Formed in 1969 by Cornelius Cardew, along with Howard Skempton and Michael Parsons, the Scratch Orchestra was a reflection of Cardew’s experimental philosophy at the time. Anyone could join, as graphic scores were used rather than traditional notation, and improvisation was a major part of any performance. Forty-five years later, the philosophy continues; original Scratch Orchestra members joined with new performers for a new interpretation of Nature Study Notes on Saturday June 28th.

Nature Study Notes is a collection of 152 written instructions or rites for improvisation. How these are presented depends on the performers involved in a specific performance. Chisenhale Dance Space provided a relaxed, informal setting, and the group were similarly relaxed, in a variety of outfits with a variety of props. And so the scene was set for an hour of hugely inventive and highly imaginative performance from an extremely talented group.

© Martin Dixon
© Martin Dixon

What really came across as the hour unfolded was the sense of travel. There was ebb and flow, with several climactic moments building towards a final zenith near the end of an hour. It was also an auditory and visual feast - to give an idea, here are just a few examples of the sounds and sights I experienced; a music box, someone dressing in bubble wrap, throat clearing, scrawling with a marker pen, face washing, breathing through a tuba and reading from Zola.

The performance made the most of the space as well, moving about it to bring contrast and meaning to the visual and sonic effects. At times it was curiously relaxing, and if I hadn’t been enjoying what I was seeing so much, I would have closed my eyes to let the sounds wash over me. In other places my senses were heightened, and I became very aware of the details of each performer’s rite.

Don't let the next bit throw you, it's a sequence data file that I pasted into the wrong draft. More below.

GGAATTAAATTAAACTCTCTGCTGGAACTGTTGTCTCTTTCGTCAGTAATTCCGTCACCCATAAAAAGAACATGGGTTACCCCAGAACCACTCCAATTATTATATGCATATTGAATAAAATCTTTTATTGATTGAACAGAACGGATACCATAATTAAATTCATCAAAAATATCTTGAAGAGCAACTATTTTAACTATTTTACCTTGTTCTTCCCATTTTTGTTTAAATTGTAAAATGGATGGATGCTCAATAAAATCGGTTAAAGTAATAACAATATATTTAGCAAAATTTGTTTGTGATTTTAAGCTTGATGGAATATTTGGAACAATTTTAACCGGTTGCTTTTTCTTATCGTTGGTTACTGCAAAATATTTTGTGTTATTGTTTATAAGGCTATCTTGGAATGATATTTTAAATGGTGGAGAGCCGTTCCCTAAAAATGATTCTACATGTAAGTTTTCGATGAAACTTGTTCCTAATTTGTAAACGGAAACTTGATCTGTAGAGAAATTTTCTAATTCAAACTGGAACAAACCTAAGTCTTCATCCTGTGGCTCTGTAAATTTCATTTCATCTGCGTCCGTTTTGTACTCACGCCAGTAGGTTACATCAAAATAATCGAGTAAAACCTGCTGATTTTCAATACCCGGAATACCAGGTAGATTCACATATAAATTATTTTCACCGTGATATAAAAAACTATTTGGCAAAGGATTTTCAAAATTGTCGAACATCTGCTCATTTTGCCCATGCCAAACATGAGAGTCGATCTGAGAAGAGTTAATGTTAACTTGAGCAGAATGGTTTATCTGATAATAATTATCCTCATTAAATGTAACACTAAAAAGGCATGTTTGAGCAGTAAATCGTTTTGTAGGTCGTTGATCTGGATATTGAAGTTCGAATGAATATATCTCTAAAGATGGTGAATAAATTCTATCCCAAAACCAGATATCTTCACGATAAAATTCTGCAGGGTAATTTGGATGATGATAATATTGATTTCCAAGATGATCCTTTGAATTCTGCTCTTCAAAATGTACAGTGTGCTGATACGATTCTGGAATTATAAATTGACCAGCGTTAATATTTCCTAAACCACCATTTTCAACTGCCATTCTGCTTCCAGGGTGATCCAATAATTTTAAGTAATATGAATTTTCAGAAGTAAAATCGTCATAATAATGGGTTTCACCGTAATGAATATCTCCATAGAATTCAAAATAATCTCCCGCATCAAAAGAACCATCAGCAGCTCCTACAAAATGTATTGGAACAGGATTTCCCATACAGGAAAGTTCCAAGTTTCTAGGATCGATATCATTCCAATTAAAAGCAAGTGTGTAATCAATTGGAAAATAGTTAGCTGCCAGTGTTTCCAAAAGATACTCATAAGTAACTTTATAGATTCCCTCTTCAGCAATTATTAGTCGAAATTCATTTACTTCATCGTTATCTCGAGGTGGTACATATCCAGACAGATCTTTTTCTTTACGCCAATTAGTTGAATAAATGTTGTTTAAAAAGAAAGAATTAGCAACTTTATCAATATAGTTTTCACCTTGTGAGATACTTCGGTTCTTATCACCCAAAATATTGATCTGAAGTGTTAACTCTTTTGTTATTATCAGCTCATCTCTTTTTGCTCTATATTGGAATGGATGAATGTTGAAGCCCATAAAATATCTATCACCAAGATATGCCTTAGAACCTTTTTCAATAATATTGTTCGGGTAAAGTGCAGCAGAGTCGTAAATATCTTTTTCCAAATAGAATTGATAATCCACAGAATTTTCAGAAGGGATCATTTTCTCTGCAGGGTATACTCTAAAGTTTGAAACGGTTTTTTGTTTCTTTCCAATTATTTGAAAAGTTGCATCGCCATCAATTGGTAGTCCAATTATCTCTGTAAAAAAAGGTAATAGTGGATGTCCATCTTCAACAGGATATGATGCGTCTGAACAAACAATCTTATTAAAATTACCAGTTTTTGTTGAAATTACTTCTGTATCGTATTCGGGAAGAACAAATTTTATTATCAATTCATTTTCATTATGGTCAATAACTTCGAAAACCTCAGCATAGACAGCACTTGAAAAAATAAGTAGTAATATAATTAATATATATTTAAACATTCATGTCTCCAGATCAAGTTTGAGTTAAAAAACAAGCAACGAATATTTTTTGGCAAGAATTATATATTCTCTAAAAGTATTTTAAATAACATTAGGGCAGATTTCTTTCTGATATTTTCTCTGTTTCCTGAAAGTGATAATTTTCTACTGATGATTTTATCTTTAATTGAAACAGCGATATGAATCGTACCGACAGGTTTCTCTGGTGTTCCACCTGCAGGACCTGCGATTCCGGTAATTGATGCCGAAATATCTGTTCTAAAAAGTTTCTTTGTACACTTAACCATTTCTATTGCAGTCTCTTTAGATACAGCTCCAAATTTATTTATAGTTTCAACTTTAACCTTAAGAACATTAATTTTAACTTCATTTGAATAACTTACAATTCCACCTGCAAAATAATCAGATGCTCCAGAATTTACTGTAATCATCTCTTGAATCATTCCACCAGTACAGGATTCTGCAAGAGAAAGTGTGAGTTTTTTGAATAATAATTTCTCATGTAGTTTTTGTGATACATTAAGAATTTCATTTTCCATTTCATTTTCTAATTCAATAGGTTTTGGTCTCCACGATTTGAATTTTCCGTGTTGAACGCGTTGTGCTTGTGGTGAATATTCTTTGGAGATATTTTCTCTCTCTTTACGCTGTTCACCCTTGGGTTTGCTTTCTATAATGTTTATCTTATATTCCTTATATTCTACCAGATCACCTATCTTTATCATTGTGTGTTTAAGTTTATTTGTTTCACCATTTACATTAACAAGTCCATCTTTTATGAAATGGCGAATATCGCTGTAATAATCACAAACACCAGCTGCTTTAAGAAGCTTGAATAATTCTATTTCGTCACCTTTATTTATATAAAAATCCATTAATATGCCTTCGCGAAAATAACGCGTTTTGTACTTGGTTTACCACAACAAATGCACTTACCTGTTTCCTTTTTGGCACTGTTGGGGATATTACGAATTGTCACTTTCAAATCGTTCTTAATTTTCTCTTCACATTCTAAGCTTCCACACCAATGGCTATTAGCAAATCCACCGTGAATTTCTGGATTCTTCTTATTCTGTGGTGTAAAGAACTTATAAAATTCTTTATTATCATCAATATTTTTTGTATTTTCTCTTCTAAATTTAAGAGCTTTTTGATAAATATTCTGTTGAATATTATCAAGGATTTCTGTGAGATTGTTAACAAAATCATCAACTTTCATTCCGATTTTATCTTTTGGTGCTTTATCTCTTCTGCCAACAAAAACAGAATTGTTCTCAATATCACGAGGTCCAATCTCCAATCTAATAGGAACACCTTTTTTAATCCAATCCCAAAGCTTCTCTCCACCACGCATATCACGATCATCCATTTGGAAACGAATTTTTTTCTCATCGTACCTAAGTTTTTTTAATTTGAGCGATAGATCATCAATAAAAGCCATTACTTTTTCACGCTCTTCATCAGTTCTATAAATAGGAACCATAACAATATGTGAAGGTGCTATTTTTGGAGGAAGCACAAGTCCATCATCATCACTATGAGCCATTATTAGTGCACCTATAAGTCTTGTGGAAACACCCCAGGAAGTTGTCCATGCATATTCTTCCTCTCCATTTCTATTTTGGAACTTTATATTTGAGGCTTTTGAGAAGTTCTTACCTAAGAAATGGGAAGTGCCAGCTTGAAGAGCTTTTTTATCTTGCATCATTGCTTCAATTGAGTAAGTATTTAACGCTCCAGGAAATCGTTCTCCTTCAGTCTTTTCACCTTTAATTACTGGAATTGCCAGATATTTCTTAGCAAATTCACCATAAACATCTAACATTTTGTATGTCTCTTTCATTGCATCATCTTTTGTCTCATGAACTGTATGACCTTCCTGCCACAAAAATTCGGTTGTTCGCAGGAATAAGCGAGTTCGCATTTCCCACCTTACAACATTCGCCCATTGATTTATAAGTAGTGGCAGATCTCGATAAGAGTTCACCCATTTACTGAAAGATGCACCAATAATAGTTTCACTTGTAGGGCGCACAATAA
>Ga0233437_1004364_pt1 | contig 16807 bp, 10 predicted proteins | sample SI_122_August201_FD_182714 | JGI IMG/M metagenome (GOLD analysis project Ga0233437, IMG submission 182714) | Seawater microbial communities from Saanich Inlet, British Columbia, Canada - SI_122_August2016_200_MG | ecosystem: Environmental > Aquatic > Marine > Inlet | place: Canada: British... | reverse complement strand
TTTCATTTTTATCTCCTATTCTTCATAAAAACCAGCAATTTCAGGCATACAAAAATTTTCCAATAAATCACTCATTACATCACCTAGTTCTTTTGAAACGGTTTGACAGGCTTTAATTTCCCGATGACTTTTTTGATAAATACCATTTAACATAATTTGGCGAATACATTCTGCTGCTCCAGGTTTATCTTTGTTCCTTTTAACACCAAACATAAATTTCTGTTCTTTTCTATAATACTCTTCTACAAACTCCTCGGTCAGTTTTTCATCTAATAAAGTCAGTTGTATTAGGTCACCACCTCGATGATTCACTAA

© Martin Dixon
© Martin Dixon

It also felt very true to the title; even when there was digital and technical manipulation the performance felt very naturalistic. There were night-time scenes, tribal climaxes and jungle sounds. The only swerve away from this was about halfway through, where a repeated gesture and sound (digitally manipulated to produce varied echoes) stage front brought us a little too close to pastiche. Otherwise, it all felt incredibly fresh, thanks to complete commitment of the entire group. Everyone looked like they were having a lot of fun, and I felt a very strong temptation to get up and start walking around, so much did Cardew’s ethos seem to be in practice.

As things drew to a close, the open fire escape brought a wonderful addition as birdsong filled the space, which was darkening under the dusk. The performance faded into the nothingness from which it had emerged, and we sat in hushed silence for some minutes, enjoying the stillness. It is impossible to capture the details of such an experience in words, and of course another performance would be an entirely different experience. But this is the beauty of it; I hope very much that this is not a one-off performance and that there will be opportunities to see Nature Study Notes again in the near future.

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